The Lovely Bones
Alice Sebold, adapted by Bryony Lavery
Royal and Derngate Northampton, Birmingham Repertory Theatre, Northern Stage, Liverpool Everyman and Playhouse
The Lowry, Salford
Producers often wax lyrical about the potential of theatre to tell stories in an imaginative manner. This potential has rarely been better realised than in the adaptation of Alice Sebold’s The Lovely Bones.
Sebold’s original book is a gentle mediation on coping with loss and the stark realisation that life goes on despite tragedy. However, the manner in which Sebold tells the story makes the book an unlikely choice for page to stage transfer. In 1973, Mr Harvey (Nicholas Khan) rapes and murders his neighbour, teenage Susie (Charlotte Beaumont). From that point until 1985, Susie watches from the afterlife as ‘lovely bones’ grow around her family, helping them come to terms with her death. Susie’s younger brother feels neglected as her father becomes obsessed with finding her murderer and her mother seeks comfort elsewhere. Susie just wants the chance to grow up but the maturity forced upon her is not what she had in mind.
Bryony Lavery’s adaptation is muscular and dramatic avoiding any mawkishness or undue sentimentality. Lavery takes her cue from Susie’s constantly questioning and driven character and never lets the pace lag—even managing to find the occasional burst of humour. Susie despairs, as the one person able to detect her spirit is a schoolmate who expresses herself with a gothic poetic turn of phrase.
In a less imaginative production, Susie might have ended up as a blunt narrative device rather than a person but an excellent central performance makes sure this does not occur. Charlotte Beaumont is completely convincing as someone still adjusting to adolescence even in the afterlife. Beaumont behaves like an emotional open wound—delighted to discover her affections for a boy were mutual and stunned to find her body becoming aroused as she observes the sexual fumbling of her classmates. Beaumont’s unmistakable hunger for life makes clear the injustice of Susie’s early death.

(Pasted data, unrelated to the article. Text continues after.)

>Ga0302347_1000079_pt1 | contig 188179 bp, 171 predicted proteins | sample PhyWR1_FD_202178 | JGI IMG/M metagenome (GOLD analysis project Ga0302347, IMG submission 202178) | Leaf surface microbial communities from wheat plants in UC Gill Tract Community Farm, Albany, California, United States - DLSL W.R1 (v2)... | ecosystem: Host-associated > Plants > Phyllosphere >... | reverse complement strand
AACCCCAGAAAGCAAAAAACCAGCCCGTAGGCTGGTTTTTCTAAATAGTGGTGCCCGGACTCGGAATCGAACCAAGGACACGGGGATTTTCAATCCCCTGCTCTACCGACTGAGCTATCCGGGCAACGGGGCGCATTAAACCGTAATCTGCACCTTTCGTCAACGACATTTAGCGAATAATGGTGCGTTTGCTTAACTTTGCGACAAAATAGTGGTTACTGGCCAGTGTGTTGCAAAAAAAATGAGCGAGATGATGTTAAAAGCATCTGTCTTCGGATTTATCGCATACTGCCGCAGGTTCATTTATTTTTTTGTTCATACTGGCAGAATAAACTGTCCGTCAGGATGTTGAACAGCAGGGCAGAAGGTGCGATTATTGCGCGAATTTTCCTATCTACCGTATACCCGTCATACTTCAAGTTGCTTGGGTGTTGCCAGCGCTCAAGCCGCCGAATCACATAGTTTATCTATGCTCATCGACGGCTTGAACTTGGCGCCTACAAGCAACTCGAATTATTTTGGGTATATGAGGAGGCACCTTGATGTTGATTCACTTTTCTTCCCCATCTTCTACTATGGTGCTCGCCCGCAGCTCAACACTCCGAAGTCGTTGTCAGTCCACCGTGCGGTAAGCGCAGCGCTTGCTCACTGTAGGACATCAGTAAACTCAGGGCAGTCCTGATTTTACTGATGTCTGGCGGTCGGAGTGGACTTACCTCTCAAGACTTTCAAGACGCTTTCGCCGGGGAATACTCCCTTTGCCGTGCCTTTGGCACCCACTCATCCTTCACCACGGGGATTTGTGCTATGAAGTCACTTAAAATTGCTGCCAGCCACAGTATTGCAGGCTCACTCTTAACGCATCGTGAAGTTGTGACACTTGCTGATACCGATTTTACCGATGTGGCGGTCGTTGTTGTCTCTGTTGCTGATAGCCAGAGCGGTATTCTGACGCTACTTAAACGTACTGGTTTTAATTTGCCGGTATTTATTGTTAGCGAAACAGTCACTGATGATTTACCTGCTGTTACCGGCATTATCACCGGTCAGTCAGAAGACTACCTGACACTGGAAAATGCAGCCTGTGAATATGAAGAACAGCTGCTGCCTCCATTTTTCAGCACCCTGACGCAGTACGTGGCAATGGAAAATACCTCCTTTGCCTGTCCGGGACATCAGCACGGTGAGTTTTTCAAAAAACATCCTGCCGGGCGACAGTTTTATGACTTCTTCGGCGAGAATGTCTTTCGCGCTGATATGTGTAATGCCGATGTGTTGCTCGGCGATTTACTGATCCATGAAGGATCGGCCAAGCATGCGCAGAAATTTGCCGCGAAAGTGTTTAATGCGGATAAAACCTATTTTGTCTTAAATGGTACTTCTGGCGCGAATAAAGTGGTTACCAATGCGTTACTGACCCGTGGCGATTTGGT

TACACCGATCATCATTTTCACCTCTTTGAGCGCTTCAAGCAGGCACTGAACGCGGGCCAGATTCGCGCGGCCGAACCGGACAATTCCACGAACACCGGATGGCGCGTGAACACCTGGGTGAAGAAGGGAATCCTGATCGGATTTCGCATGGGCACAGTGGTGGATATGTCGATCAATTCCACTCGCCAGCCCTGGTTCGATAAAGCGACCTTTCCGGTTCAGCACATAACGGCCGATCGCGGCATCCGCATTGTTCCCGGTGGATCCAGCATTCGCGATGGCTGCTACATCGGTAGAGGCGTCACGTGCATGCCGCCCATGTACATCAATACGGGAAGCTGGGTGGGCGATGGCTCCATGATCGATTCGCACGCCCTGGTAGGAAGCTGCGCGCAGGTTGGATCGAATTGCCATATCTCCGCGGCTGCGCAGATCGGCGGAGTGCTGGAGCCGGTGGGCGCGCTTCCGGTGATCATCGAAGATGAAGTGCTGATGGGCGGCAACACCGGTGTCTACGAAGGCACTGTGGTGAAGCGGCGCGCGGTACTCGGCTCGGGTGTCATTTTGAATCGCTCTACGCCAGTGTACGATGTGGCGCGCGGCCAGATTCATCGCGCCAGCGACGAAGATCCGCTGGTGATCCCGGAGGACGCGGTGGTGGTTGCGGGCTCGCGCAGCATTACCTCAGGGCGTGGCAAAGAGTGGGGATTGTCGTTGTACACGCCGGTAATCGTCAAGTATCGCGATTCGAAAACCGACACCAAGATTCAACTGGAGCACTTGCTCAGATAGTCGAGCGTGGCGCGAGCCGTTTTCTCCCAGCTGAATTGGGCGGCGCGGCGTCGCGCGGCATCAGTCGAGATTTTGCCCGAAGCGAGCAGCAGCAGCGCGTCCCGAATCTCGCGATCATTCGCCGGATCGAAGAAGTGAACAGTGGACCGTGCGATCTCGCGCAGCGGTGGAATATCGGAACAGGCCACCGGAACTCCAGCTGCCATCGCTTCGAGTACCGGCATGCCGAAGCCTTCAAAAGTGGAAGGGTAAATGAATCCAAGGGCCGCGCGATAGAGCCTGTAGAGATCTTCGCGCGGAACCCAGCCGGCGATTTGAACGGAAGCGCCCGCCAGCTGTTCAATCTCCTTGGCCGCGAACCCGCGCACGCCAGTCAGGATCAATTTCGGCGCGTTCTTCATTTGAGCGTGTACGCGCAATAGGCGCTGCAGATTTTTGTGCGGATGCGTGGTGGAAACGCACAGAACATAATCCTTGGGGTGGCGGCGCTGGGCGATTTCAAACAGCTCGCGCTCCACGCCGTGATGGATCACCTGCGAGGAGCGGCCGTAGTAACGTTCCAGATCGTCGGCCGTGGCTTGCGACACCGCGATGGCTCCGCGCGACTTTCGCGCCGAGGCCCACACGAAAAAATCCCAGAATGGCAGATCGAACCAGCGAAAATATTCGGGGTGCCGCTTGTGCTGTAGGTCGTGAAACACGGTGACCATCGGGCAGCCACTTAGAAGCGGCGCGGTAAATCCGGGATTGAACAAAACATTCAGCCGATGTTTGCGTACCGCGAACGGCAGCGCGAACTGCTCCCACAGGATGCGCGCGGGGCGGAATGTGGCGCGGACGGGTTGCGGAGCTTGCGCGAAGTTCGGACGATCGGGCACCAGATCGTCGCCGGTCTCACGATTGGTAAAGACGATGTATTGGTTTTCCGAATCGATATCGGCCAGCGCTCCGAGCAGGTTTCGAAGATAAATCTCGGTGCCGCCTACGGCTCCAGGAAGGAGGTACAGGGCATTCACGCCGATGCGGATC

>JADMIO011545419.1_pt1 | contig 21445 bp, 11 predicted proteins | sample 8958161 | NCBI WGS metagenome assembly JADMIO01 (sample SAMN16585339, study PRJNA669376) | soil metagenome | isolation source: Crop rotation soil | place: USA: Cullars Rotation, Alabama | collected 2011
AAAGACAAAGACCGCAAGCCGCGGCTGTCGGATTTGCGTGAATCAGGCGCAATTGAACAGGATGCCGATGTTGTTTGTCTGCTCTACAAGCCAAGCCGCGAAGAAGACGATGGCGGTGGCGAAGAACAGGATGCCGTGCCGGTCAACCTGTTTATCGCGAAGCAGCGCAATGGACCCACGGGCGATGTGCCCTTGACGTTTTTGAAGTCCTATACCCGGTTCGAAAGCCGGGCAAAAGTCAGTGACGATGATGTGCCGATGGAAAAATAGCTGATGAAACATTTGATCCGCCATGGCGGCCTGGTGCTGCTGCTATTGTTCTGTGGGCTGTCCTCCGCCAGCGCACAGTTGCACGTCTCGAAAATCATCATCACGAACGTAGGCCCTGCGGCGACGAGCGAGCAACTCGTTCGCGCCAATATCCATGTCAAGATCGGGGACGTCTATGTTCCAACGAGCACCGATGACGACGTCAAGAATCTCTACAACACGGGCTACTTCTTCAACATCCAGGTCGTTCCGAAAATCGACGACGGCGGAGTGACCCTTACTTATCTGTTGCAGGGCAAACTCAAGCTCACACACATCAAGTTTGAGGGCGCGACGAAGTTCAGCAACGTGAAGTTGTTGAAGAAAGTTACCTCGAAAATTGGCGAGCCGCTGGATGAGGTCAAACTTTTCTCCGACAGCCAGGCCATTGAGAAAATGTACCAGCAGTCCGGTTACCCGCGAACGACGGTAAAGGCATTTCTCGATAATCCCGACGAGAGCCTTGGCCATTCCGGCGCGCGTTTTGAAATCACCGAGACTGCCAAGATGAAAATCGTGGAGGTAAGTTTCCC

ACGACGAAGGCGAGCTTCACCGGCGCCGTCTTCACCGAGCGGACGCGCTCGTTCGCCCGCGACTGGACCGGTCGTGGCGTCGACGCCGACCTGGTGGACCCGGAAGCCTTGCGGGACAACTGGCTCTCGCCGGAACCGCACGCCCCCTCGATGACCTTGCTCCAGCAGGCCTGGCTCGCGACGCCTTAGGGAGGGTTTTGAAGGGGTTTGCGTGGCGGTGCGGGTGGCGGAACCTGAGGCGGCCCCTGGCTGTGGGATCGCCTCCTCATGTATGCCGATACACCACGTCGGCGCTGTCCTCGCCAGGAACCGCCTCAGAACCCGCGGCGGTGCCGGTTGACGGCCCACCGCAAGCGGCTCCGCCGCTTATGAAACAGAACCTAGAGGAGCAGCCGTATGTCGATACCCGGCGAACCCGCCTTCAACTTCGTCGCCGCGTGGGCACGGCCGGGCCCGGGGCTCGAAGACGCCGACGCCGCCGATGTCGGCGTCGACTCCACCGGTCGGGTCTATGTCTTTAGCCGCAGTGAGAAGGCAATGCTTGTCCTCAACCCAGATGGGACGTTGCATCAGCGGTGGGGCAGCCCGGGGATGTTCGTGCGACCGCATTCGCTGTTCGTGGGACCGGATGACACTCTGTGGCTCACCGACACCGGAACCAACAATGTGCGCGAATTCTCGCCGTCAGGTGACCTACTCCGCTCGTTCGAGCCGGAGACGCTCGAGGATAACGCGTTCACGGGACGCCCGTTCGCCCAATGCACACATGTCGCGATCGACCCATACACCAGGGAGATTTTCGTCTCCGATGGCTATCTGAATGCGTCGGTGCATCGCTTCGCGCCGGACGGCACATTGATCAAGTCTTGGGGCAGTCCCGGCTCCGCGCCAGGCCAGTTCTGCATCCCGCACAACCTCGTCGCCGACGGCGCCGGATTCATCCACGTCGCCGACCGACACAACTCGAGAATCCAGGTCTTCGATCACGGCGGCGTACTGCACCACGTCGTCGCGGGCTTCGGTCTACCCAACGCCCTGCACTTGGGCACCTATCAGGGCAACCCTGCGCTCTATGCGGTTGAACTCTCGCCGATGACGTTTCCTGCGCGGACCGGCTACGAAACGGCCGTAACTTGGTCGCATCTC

Director Melly Still uses every trick in the book to hold audience attention. The tone is that of a thriller bordering on a horror movie. Blasts of white noise startle the audience at the start of the play and Dave Price’s noir music helps build suspense. Matt Haskins’s lighting never really rises above gloomy as if Susie’s murder has imposed a permanent winter on her community.
Grim scenes of murder and Mr Harvey’s other victims are staged in a non-sensational manner with strips of clothing flung around the stage or empty dresses held up like puppets. Susie’s supernatural power contrasts with her limitations—a command to summon all police officers results in telephone wires cobwebbing the stage but they fall limp, as she is unable to communicate. Even in the gloom, there are signs of hope: a community choir emerges from the withered row of corn that runs along the stage.
Much of the success of the play, however, is attributable to the imaginative set designed by Ana Ines Jabares-Pita. A tilted mirror covers the whole of the rear stage wall and the reflections create an otherworldly sense of the ’personal heaven’ in which Susie resides. As Susie allows herself some respite from her quest, listening to Bowie’s "Space Oddity", the mirrored reflection creates the illusion of her floating in space. The set allows the mirrored images to interact with the cast on stage creating some stunning sequences, in particular one in which the murderer and a potential victim wander through a darkened house coming closer and closer to each other.
The Lovely Bones combines a thoughtful examination of a delicate subject with powerful staging to create a stunning adaptation.
Reviewer: David Cunningham